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Northwest Project gives way to RISE initiative

Organizers cite poverty reductions and now turn to upstart project for economic self-sufficiency

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The Northwest Project, a five-year initiative designed to reduce poverty in Zone 1, has concluded, and nonprofit officials now are expanding an economic self-sufficiency program that emerged.

The RISE program, which stands for reaching independence through support and education, is being launched in earnest as a yearlong effort to move participants to financial stability, according to organizers. RISE serves as a revenue stream for the Drew Lewis Foundation Inc., a key partner in the Northwest Project.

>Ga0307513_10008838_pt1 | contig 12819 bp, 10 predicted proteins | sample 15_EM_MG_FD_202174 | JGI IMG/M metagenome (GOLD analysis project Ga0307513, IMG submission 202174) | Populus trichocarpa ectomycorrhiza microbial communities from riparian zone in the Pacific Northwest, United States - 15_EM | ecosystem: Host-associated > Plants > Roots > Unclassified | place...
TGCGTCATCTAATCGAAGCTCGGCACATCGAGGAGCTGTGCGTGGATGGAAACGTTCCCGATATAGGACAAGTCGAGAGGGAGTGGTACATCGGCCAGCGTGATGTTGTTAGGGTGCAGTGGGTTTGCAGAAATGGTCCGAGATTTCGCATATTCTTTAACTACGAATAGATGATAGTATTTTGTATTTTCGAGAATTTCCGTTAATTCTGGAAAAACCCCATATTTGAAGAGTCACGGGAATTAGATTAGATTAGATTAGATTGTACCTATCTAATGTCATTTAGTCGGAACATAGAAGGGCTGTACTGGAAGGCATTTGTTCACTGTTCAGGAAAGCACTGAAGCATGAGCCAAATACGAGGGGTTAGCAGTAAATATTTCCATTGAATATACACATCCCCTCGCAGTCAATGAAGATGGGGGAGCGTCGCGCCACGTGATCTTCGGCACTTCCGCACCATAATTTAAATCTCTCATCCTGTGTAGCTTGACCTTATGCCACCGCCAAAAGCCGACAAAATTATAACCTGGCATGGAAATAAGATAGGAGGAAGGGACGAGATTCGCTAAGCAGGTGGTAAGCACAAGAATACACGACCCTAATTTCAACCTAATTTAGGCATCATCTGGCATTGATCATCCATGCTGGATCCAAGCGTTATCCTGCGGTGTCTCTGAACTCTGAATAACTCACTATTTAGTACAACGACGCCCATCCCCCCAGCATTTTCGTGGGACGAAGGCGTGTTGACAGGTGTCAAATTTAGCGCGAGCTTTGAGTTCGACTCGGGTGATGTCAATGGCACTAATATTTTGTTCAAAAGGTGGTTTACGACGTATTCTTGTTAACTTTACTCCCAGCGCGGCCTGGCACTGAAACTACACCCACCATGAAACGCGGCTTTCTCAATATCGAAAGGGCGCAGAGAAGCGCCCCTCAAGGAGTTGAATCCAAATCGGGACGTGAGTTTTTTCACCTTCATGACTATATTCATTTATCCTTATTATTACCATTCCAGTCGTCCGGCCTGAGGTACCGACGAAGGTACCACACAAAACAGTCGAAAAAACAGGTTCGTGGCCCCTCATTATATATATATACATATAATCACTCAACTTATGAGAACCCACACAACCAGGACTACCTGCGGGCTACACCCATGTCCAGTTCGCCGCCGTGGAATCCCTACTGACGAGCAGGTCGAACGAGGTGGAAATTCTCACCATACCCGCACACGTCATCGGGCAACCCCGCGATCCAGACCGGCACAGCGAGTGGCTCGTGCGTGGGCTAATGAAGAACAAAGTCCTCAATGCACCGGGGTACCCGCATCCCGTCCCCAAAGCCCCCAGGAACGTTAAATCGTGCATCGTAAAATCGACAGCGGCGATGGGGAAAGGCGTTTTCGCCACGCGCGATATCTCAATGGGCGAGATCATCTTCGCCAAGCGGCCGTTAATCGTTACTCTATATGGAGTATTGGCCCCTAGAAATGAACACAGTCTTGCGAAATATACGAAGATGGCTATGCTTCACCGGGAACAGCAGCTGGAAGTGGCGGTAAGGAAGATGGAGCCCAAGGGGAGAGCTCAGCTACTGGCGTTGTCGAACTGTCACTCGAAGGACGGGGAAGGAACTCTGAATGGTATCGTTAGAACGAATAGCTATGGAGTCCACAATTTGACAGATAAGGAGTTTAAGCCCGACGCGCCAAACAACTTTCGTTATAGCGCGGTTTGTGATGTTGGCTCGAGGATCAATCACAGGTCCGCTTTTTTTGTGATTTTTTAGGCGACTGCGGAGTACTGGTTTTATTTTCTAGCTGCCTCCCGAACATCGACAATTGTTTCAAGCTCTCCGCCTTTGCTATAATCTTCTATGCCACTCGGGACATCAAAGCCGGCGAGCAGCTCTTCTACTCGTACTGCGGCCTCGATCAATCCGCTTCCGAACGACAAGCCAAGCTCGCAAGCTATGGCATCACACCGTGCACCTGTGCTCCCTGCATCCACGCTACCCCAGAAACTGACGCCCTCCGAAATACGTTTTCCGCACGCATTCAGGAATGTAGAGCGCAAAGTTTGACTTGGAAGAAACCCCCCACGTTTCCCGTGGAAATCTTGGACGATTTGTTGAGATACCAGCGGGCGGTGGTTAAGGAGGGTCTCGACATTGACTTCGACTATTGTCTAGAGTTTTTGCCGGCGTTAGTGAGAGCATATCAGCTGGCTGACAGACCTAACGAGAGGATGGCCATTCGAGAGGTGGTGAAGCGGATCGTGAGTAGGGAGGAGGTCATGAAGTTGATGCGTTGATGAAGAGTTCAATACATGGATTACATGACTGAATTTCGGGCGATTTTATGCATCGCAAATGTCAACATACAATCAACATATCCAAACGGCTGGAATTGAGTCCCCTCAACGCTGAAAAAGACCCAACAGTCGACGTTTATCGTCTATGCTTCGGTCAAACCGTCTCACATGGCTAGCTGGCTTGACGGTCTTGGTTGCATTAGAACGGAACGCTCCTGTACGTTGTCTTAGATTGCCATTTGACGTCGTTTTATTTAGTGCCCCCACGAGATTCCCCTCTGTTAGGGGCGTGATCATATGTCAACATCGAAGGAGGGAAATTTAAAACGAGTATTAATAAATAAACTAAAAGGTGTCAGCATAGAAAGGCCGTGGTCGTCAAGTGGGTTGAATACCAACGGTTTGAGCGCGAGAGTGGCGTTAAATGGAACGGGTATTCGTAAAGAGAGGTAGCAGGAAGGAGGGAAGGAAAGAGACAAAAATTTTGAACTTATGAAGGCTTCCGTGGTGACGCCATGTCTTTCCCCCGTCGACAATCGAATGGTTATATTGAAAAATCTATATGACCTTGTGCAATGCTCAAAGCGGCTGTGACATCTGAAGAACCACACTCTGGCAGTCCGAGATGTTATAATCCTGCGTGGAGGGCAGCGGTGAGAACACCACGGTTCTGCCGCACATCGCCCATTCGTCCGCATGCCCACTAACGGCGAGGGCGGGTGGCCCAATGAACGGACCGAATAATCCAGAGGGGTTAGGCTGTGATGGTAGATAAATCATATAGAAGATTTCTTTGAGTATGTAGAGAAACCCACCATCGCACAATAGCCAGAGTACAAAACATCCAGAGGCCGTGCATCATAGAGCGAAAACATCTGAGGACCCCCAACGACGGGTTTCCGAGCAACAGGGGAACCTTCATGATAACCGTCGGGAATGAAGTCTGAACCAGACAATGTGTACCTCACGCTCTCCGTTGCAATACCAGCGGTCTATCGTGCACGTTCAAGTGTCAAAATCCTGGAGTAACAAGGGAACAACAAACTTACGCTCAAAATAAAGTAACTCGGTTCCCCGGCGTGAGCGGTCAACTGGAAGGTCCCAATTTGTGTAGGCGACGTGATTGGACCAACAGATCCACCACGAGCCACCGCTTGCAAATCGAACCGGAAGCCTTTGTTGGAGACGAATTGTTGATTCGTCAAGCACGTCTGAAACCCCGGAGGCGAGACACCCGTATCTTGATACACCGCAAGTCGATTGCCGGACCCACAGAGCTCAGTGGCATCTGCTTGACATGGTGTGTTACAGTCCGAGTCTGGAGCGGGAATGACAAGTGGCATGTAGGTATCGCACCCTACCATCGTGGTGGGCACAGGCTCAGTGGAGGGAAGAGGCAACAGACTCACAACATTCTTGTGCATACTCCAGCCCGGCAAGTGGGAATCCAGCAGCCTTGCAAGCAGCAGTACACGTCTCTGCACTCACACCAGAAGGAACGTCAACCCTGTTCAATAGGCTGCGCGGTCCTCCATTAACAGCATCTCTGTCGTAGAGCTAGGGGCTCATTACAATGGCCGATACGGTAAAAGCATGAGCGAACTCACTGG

Amy Blansit, CEO of the Drew Lewis Foundation and project director for RISE, said the nonprofit plans to sell the resource as a fee-based system to organizations in the state, and eventually, nationwide. RISE, built through the Northwest Project, is funded for the next year with support from Community Foundation of the Ozarks Inc. and other partners. 

“It really comes down to people. The reason our program has been successful is that we see the person as they are, where they are,” Blansit said. “We give them the skills where they feel empowered and that increases the idea of hope and possibilities. I don’t know that I would have guessed that hope would be more important than any other thing that we introduced into the program.”